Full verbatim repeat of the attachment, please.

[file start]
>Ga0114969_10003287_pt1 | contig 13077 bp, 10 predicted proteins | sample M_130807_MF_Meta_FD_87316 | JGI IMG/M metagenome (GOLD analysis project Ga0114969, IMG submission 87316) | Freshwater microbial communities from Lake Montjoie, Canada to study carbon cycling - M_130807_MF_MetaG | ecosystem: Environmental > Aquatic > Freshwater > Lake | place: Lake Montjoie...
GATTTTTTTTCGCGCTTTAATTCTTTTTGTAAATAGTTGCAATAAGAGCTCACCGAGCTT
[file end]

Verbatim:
>Ga0114969_10003287_pt1 | contig 13077 bp, 10 predicted proteins | sample M_130807_MF_Meta_FD_87316 | JGI IMG/M metagenome (GOLD analysis project Ga0114969, IMG submission 87316) | Freshwater microbial communities from Lake Montjoie, Canada to study carbon cycling - M_130807_MF_MetaG | ecosystem: Environmental > Aquatic > Freshwater > Lake | place: Lake Montjoie...
GATTTTTTTTCGCGCTTTAATTCTTTTTGTAAATAGTTGCAATAAGAGCTCACCGAGCTT